• Cross account – Lambda does not support cross-account processing. You cannot use Lambda to process records from an Amazon MQ message broker that is in a different Amazon Web Services account.

  • Authentication – For ActiveMQ, only the ActiveMQ SimpleAuthenticationPlugin is supported. For RabbitMQ, only the PLAIN authentication mechanism is supported. Users must use Amazon Secrets Manager to manage their credentials. For more information about ActiveMQ authentication, see Integrating ActiveMQ brokers with LDAP in the Amazon MQ Developer Guide.

  • Connection quota – Brokers have a maximum number of allowed connections per wire-level protocol. This quota is based on the broker instance type. For more information, see the Brokers section of Quotas in Amazon MQ in the Amazon MQ Developer Guide.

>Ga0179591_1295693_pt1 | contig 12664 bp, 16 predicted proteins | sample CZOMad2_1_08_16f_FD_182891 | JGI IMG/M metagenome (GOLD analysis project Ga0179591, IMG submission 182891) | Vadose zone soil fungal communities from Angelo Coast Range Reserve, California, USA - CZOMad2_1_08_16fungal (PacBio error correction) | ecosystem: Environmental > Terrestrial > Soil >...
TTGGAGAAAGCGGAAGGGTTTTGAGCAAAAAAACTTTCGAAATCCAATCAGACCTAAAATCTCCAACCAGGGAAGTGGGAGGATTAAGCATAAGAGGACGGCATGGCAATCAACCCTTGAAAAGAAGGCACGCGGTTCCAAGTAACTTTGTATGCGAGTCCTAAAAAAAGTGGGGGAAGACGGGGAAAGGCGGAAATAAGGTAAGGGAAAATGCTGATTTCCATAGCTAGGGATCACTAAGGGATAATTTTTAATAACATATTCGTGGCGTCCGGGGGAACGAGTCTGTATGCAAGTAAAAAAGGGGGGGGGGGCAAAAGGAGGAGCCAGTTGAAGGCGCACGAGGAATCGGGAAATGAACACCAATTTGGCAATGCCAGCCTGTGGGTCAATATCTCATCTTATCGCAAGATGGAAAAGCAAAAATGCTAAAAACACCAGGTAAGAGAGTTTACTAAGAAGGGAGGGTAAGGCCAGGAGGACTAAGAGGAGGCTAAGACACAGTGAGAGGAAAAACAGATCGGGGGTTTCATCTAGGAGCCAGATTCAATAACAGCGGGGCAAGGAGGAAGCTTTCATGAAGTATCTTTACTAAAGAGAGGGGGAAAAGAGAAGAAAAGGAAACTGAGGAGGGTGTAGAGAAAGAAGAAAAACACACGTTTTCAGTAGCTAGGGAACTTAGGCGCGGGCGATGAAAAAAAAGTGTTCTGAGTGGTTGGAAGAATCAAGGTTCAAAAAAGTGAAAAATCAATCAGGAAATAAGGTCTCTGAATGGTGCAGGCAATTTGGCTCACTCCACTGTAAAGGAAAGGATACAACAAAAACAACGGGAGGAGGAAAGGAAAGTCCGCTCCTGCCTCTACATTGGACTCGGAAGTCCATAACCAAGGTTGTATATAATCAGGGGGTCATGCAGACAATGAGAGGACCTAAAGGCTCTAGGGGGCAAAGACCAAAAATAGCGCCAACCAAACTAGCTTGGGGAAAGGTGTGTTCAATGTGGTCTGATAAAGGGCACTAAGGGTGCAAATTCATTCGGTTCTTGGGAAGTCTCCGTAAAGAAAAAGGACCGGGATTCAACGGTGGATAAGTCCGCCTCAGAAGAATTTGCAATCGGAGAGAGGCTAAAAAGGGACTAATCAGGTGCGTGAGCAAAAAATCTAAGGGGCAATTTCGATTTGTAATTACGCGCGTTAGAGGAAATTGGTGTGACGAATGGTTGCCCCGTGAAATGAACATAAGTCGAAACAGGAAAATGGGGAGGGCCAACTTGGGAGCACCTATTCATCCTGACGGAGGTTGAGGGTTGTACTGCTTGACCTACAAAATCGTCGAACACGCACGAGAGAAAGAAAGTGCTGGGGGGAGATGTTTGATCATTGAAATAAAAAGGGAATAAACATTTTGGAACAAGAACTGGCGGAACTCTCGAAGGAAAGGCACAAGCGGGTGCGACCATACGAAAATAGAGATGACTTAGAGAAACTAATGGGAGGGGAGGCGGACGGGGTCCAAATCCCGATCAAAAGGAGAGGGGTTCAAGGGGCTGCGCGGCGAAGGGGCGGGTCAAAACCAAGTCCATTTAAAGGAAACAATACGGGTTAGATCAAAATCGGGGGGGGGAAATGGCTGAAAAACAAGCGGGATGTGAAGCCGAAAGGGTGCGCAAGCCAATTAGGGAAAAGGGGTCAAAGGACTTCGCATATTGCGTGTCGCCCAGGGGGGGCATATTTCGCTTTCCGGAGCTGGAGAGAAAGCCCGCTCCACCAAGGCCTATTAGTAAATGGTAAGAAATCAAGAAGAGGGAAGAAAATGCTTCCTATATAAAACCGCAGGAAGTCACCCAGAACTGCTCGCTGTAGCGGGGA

• Connectivity – You can create brokers in a public or private virtual private cloud (VPC). For private VPCs, your Lambda function needs access to the VPC to receive messages. For more information, see Network configuration later in this topic.

  • Event destinations – Only queue destinations are supported. However, you can use a virtual topic, which behaves as a topic internally while interacting with Lambda as a queue. For more information, see Virtual Destinations on the Apache ActiveMQ website, and Virtual Hosts on the RabbitMQ website.

  • Network topology – For ActiveMQ, only one single-instance or standby broker is supported per event source mapping. For RabbitMQ, only one single-instance broker or cluster deployment is supported per event source mapping. Single-instance brokers require a failover endpoint. For more information about these broker deployment modes, see Active MQ Broker Architecture and Rabbit MQ Broker Architecturein the Amazon MQ Developer Guide.

  • Protocols – Supported protocols depend on the type of Amazon MQ integration.